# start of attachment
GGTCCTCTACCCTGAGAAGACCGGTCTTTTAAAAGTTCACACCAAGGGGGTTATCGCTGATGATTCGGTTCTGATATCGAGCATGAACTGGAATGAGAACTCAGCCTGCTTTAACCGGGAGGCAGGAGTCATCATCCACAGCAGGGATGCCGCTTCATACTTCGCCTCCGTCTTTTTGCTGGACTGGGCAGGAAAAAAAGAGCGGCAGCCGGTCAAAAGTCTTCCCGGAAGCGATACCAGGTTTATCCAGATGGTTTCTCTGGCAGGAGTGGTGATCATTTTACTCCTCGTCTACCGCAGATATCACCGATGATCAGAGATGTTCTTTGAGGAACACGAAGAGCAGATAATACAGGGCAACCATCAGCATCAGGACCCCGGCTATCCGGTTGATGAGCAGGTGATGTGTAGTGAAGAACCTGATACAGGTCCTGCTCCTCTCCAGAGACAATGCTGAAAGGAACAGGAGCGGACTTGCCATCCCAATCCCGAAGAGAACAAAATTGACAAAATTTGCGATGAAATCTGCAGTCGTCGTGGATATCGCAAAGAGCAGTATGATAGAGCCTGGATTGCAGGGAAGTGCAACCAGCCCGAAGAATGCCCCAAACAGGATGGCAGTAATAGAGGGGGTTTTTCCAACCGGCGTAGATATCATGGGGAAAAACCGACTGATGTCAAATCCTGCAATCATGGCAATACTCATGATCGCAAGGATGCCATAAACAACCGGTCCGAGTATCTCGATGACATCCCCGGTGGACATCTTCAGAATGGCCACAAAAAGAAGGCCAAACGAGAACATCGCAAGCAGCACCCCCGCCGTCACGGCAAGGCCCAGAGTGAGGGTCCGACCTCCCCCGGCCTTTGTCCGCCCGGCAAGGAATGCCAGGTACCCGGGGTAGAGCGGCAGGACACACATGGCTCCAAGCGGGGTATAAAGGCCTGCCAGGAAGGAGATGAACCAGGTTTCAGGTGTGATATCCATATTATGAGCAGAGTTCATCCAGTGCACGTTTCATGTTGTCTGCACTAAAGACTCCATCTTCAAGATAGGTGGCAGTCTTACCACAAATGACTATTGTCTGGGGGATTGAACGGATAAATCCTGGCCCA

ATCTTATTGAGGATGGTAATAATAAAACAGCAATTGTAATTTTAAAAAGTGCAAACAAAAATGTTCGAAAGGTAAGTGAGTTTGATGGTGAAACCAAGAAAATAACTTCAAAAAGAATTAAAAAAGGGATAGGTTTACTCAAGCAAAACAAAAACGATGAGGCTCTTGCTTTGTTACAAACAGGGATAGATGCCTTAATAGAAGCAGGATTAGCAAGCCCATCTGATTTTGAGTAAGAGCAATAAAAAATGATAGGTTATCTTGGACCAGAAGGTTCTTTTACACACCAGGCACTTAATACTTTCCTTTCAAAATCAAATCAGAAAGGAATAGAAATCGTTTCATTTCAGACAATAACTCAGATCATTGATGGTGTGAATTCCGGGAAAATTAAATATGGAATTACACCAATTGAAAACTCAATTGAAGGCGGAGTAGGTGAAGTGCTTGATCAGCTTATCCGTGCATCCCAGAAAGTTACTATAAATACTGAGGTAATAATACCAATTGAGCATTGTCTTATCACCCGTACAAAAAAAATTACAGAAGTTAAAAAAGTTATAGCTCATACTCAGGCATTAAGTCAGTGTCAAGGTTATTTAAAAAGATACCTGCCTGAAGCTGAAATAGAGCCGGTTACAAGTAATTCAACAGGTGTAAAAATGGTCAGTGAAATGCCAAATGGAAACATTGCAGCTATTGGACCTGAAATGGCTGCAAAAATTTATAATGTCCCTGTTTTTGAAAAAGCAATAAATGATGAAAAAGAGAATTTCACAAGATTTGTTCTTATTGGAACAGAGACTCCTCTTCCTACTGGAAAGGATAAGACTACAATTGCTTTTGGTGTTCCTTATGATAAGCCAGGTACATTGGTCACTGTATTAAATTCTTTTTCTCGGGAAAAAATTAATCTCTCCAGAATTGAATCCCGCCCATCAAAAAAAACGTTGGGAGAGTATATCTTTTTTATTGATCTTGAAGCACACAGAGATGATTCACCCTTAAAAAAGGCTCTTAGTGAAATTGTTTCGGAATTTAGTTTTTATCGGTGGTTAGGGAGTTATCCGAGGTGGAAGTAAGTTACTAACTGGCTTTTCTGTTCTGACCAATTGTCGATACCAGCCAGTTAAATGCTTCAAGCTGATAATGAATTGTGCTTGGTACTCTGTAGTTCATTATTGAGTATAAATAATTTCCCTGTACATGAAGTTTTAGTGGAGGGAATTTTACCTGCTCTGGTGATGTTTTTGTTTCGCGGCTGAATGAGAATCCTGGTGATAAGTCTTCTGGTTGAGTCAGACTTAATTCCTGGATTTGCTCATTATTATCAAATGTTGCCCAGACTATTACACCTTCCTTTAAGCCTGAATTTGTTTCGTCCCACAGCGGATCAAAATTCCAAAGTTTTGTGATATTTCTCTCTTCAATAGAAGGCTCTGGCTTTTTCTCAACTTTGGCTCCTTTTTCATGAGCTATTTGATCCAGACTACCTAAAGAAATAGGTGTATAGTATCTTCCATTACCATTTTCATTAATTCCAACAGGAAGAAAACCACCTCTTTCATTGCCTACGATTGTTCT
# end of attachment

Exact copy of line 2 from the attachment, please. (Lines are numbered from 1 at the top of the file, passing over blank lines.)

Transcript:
ATCTTATTGAGGATGGTAATAATAAAACAGCAATTGTAATTTTAAAAAGTGCAAACAAAAATGTTCGAAAGGTAAGTGAGTTTGATGGTGAAACCAAGAAAATAACTTCAAAAAGAATTAAAAAAGGGATAGGTTTACTCAAGCAAAACAAAAACGATGAGGCTCTTGCTTTGTTACAAACAGGGATAGATGCCTTAATAGAAGCAGGATTAGCAAGCCCATCTGATTTTGAGTAAGAGCAATAAAAAATGATAGGTTATCTTGGACCAGAAGGTTCTTTTACACACCAGGCACTTAATACTTTCCTTTCAAAATCAAATCAGAAAGGAATAGAAATCGTTTCATTTCAGACAATAACTCAGATCATTGATGGTGTGAATTCCGGGAAAATTAAATATGGAATTACACCAATTGAAAACTCAATTGAAGGCGGAGTAGGTGAAGTGCTTGATCAGCTTATCCGTGCATCCCAGAAAGTTACTATAAATACTGAGGTAATAATACCAATTGAGCATTGTCTTATCACCCGTACAAAAAAAATTACAGAAGTTAAAAAAGTTATAGCTCATACTCAGGCATTAAGTCAGTGTCAAGGTTATTTAAAAAGATACCTGCCTGAAGCTGAAATAGAGCCGGTTACAAGTAATTCAACAGGTGTAAAAATGGTCAGTGAAATGCCAAATGGAAACATTGCAGCTATTGGACCTGAAATGGCTGCAAAAATTTATAATGTCCCTGTTTTTGAAAAAGCAATAAATGATGAAAAAGAGAATTTCACAAGATTTGTTCTTATTGGAACAGAGACTCCTCTTCCTACTGGAAAGGATAAGACTACAATTGCTTTTGGTGTTCCTTATGATAAGCCAGGTACATTGGTCACTGTATTAAATTCTTTTTCTCGGGAAAAAATTAATCTCTCCAGAATTGAATCCCGCCCATCAAAAAAAACGTTGGGAGAGTATATCTTTTTTATTGATCTTGAAGCACACAGAGATGATTCACCCTTAAAAAAGGCTCTTAGTGAAATTGTTTCGGAATTTAGTTTTTATCGGTGGTTAGGGAGTTATCCGAGGTGGAAGTAAGTTACTAACTGGCTTTTCTGTTCTGACCAATTGTCGATACCAGCCAGTTAAATGCTTCAAGCTGATAATGAATTGTGCTTGGTACTCTGTAGTTCATTATTGAGTATAAATAATTTCCCTGTACATGAAGTTTTAGTGGAGGGAATTTTACCTGCTCTGGTGATGTTTTTGTTTCGCGGCTGAATGAGAATCCTGGTGATAAGTCTTCTGGTTGAGTCAGACTTAATTCCTGGATTTGCTCATTATTATCAAATGTTGCCCAGACTATTACACCTTCCTTTAAGCCTGAATTTGTTTCGTCCCACAGCGGATCAAAATTCCAAAGTTTTGTGATATTTCTCTCTTCAATAGAAGGCTCTGGCTTTTTCTCAACTTTGGCTCCTTTTTCATGAGCTATTTGATCCAGACTACCTAAAGAAATAGGTGTATAGTATCTTCCATTACCATTTTCATTAATTCCAACAGGAAGAAAACCACCTCTTTCATTGCCTACGATTGTTCT